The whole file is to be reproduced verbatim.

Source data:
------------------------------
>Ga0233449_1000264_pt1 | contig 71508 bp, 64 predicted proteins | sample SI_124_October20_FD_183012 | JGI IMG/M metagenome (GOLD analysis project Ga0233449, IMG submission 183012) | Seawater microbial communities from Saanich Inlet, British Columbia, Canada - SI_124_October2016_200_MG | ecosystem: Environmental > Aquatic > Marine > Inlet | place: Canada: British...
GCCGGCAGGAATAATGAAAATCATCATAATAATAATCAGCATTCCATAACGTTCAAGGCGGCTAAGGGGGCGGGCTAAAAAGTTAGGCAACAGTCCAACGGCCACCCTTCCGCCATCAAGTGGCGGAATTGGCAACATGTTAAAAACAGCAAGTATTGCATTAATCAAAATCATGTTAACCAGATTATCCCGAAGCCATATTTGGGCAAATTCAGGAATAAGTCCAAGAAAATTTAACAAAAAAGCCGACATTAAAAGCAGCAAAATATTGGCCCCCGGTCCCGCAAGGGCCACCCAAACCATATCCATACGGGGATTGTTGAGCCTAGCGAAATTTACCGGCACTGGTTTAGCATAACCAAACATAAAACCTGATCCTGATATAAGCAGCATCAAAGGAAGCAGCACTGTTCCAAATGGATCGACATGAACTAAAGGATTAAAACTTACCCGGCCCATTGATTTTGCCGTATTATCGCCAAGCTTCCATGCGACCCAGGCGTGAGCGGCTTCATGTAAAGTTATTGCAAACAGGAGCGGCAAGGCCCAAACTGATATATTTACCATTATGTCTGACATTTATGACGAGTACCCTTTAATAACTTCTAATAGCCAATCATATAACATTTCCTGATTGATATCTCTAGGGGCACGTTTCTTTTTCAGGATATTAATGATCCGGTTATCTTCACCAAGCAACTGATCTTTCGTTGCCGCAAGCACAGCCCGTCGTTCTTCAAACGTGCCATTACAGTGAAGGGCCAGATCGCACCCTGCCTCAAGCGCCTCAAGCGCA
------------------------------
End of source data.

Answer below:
>Ga0233449_1000264_pt1 | contig 71508 bp, 64 predicted proteins | sample SI_124_October20_FD_183012 | JGI IMG/M metagenome (GOLD analysis project Ga0233449, IMG submission 183012) | Seawater microbial communities from Saanich Inlet, British Columbia, Canada - SI_124_October2016_200_MG | ecosystem: Environmental > Aquatic > Marine > Inlet | place: Canada: British...
GCCGGCAGGAATAATGAAAATCATCATAATAATAATCAGCATTCCATAACGTTCAAGGCGGCTAAGGGGGCGGGCTAAAAAGTTAGGCAACAGTCCAACGGCCACCCTTCCGCCATCAAGTGGCGGAATTGGCAACATGTTAAAAACAGCAAGTATTGCATTAATCAAAATCATGTTAACCAGATTATCCCGAAGCCATATTTGGGCAAATTCAGGAATAAGTCCAAGAAAATTTAACAAAAAAGCCGACATTAAAAGCAGCAAAATATTGGCCCCCGGTCCCGCAAGGGCCACCCAAACCATATCCATACGGGGATTGTTGAGCCTAGCGAAATTTACCGGCACTGGTTTAGCATAACCAAACATAAAACCTGATCCTGATATAAGCAGCATCAAAGGAAGCAGCACTGTTCCAAATGGATCGACATGAACTAAAGGATTAAAACTTACCCGGCCCATTGATTTTGCCGTATTATCGCCAAGCTTCCATGCGACCCAGGCGTGAGCGGCTTCATGTAAAGTTATTGCAAACAGGAGCGGCAAGGCCCAAACTGATATATTTACCATTATGTCTGACATTTATGACGAGTACCCTTTAATAACTTCTAATAGCCAATCATATAACATTTCCTGATTGATATCTCTAGGGGCACGTTTCTTTTTCAGGATATTAATGATCCGGTTATCTTCACCAAGCAACTGATCTTTCGTTGCCGCAAGCACAGCCCGTCGTTCTTCAAACGTGCCATTACAGTGAAGGGCCAGATCGCACCCTGCCTCAAGCGCCTCAAGCGCA